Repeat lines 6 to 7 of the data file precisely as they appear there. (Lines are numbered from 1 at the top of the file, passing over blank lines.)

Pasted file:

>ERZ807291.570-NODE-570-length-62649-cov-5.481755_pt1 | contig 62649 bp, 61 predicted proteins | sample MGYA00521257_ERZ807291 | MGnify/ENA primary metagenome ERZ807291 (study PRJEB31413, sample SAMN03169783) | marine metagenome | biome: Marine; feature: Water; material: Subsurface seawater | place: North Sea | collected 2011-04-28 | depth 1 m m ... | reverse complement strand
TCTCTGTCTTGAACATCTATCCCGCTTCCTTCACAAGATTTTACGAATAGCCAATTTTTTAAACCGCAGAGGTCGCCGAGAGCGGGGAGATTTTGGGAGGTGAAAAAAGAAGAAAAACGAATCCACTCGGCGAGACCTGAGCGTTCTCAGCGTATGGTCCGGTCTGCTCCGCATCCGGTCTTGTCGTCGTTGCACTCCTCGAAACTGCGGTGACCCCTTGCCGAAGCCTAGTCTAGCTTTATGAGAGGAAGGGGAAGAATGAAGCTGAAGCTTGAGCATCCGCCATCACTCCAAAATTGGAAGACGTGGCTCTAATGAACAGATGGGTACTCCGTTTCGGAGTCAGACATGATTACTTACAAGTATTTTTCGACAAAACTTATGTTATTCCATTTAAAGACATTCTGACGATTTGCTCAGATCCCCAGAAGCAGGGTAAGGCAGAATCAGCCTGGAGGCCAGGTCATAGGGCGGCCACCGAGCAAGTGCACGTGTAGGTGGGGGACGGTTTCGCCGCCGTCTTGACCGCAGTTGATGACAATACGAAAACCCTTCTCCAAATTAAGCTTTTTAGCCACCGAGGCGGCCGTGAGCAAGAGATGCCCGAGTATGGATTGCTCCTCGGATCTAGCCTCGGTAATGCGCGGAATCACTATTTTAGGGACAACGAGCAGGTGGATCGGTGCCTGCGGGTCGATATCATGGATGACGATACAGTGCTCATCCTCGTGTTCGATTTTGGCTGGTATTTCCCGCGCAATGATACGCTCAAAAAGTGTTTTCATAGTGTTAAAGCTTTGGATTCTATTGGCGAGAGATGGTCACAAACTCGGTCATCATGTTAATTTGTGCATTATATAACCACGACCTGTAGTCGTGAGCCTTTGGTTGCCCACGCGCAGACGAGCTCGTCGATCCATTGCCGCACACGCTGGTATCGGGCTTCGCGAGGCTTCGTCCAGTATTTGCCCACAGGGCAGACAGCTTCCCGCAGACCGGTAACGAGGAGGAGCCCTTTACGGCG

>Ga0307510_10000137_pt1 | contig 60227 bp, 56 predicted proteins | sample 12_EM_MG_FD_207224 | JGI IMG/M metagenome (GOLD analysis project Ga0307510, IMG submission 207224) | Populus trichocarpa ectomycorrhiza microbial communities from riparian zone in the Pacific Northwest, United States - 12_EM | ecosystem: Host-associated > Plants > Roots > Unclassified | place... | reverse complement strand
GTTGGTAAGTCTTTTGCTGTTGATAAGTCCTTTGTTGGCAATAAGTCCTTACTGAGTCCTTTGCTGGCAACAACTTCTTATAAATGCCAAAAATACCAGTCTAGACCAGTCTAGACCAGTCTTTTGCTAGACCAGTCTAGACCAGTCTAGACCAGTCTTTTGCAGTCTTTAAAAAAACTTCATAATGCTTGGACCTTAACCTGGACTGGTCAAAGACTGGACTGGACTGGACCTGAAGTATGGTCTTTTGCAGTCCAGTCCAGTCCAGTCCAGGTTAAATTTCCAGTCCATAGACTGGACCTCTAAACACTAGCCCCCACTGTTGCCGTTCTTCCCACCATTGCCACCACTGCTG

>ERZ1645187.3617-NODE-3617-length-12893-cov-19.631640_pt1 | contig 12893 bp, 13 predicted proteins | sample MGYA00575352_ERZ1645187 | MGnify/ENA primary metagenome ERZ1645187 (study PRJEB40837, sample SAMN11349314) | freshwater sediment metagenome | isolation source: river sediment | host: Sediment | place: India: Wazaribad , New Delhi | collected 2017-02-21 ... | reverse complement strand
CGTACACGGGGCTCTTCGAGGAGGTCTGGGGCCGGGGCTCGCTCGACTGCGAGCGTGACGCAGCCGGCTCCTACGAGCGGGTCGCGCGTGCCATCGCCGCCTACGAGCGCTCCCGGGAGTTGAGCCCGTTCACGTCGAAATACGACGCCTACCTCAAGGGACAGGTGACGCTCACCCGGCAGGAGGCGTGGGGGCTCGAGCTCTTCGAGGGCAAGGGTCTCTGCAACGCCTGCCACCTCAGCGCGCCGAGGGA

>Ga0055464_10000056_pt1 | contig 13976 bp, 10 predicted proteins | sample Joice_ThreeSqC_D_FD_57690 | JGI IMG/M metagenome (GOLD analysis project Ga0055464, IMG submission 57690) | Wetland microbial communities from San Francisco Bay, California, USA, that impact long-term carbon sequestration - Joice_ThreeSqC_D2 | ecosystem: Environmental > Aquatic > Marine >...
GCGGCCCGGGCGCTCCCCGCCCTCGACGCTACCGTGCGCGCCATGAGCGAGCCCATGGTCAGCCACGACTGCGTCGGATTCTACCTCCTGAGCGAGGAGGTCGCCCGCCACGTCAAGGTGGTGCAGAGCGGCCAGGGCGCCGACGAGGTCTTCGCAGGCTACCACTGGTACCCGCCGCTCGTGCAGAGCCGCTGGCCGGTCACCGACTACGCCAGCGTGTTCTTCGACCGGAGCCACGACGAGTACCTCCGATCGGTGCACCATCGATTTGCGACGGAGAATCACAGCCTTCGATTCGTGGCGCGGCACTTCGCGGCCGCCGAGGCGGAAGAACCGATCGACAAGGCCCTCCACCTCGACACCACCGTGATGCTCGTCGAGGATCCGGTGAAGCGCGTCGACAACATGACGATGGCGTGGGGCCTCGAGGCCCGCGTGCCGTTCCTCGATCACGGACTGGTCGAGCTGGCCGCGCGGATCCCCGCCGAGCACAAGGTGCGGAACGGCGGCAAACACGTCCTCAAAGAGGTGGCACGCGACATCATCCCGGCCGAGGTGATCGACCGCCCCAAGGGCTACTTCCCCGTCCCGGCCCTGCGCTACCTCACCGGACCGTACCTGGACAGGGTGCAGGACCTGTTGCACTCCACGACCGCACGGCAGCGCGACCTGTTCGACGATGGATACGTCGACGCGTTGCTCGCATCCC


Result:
CGTACACGGGGCTCTTCGAGGAGGTCTGGGGCCGGGGCTCGCTCGACTGCGAGCGTGACGCAGCCGGCTCCTACGAGCGGGTCGCGCGTGCCATCGCCGCCTACGAGCGCTCCCGGGAGTTGAGCCCGTTCACGTCGAAATACGACGCCTACCTCAAGGGACAGGTGACGCTCACCCGGCAGGAGGCGTGGGGGCTCGAGCTCTTCGAGGGCAAGGGTCTCTGCAACGCCTGCCACCTCAGCGCGCCGAGGGA

>Ga0055464_10000056_pt1 | contig 13976 bp, 10 predicted proteins | sample Joice_ThreeSqC_D_FD_57690 | JGI IMG/M metagenome (GOLD analysis project Ga0055464, IMG submission 57690) | Wetland microbial communities from San Francisco Bay, California, USA, that impact long-term carbon sequestration - Joice_ThreeSqC_D2 | ecosystem: Environmental > Aquatic > Marine >...